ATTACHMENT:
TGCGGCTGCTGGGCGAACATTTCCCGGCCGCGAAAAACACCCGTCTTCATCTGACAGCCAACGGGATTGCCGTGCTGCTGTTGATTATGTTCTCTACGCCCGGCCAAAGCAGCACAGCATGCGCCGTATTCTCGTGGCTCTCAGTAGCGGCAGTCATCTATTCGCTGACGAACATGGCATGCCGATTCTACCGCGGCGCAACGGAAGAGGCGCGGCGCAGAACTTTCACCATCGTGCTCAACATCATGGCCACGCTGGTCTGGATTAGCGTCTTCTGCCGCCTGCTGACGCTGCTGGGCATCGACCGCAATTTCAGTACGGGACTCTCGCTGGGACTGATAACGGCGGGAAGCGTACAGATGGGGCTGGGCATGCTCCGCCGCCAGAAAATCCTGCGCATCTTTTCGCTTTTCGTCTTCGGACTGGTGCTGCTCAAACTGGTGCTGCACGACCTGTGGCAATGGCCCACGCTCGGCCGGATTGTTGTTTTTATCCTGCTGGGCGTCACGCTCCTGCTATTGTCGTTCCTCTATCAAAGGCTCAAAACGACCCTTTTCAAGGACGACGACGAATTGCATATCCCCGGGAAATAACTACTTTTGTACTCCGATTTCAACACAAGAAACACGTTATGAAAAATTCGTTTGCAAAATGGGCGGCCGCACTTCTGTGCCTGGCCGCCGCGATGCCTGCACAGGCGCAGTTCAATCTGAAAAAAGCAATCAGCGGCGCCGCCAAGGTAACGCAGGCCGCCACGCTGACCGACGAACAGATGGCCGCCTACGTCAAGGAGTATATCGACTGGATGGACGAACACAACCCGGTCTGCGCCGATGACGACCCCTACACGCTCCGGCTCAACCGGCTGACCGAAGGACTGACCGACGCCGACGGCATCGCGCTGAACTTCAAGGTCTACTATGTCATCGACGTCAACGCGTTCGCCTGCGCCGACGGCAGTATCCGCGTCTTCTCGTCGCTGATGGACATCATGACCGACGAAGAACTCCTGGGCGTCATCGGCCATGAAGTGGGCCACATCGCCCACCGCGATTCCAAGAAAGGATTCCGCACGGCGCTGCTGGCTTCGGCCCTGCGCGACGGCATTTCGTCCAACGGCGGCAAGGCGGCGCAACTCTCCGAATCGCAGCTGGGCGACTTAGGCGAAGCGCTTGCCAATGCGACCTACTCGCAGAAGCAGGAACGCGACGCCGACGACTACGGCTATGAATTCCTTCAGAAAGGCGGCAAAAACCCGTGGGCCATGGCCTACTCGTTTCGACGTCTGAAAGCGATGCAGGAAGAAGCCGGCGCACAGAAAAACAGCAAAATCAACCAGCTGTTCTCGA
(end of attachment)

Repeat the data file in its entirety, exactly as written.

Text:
TGCGGCTGCTGGGCGAACATTTCCCGGCCGCGAAAAACACCCGTCTTCATCTGACAGCCAACGGGATTGCCGTGCTGCTGTTGATTATGTTCTCTACGCCCGGCCAAAGCAGCACAGCATGCGCCGTATTCTCGTGGCTCTCAGTAGCGGCAGTCATCTATTCGCTGACGAACATGGCATGCCGATTCTACCGCGGCGCAACGGAAGAGGCGCGGCGCAGAACTTTCACCATCGTGCTCAACATCATGGCCACGCTGGTCTGGATTAGCGTCTTCTGCCGCCTGCTGACGCTGCTGGGCATCGACCGCAATTTCAGTACGGGACTCTCGCTGGGACTGATAACGGCGGGAAGCGTACAGATGGGGCTGGGCATGCTCCGCCGCCAGAAAATCCTGCGCATCTTTTCGCTTTTCGTCTTCGGACTGGTGCTGCTCAAACTGGTGCTGCACGACCTGTGGCAATGGCCCACGCTCGGCCGGATTGTTGTTTTTATCCTGCTGGGCGTCACGCTCCTGCTATTGTCGTTCCTCTATCAAAGGCTCAAAACGACCCTTTTCAAGGACGACGACGAATTGCATATCCCCGGGAAATAACTACTTTTGTACTCCGATTTCAACACAAGAAACACGTTATGAAAAATTCGTTTGCAAAATGGGCGGCCGCACTTCTGTGCCTGGCCGCCGCGATGCCTGCACAGGCGCAGTTCAATCTGAAAAAAGCAATCAGCGGCGCCGCCAAGGTAACGCAGGCCGCCACGCTGACCGACGAACAGATGGCCGCCTACGTCAAGGAGTATATCGACTGGATGGACGAACACAACCCGGTCTGCGCCGATGACGACCCCTACACGCTCCGGCTCAACCGGCTGACCGAAGGACTGACCGACGCCGACGGCATCGCGCTGAACTTCAAGGTCTACTATGTCATCGACGTCAACGCGTTCGCCTGCGCCGACGGCAGTATCCGCGTCTTCTCGTCGCTGATGGACATCATGACCGACGAAGAACTCCTGGGCGTCATCGGCCATGAAGTGGGCCACATCGCCCACCGCGATTCCAAGAAAGGATTCCGCACGGCGCTGCTGGCTTCGGCCCTGCGCGACGGCATTTCGTCCAACGGCGGCAAGGCGGCGCAACTCTCCGAATCGCAGCTGGGCGACTTAGGCGAAGCGCTTGCCAATGCGACCTACTCGCAGAAGCAGGAACGCGACGCCGACGACTACGGCTATGAATTCCTTCAGAAAGGCGGCAAAAACCCGTGGGCCATGGCCTACTCGTTTCGACGTCTGAAAGCGATGCAGGAAGAAGCCGGCGCACAGAAAAACAGCAAAATCAACCAGCTGTTCTCGA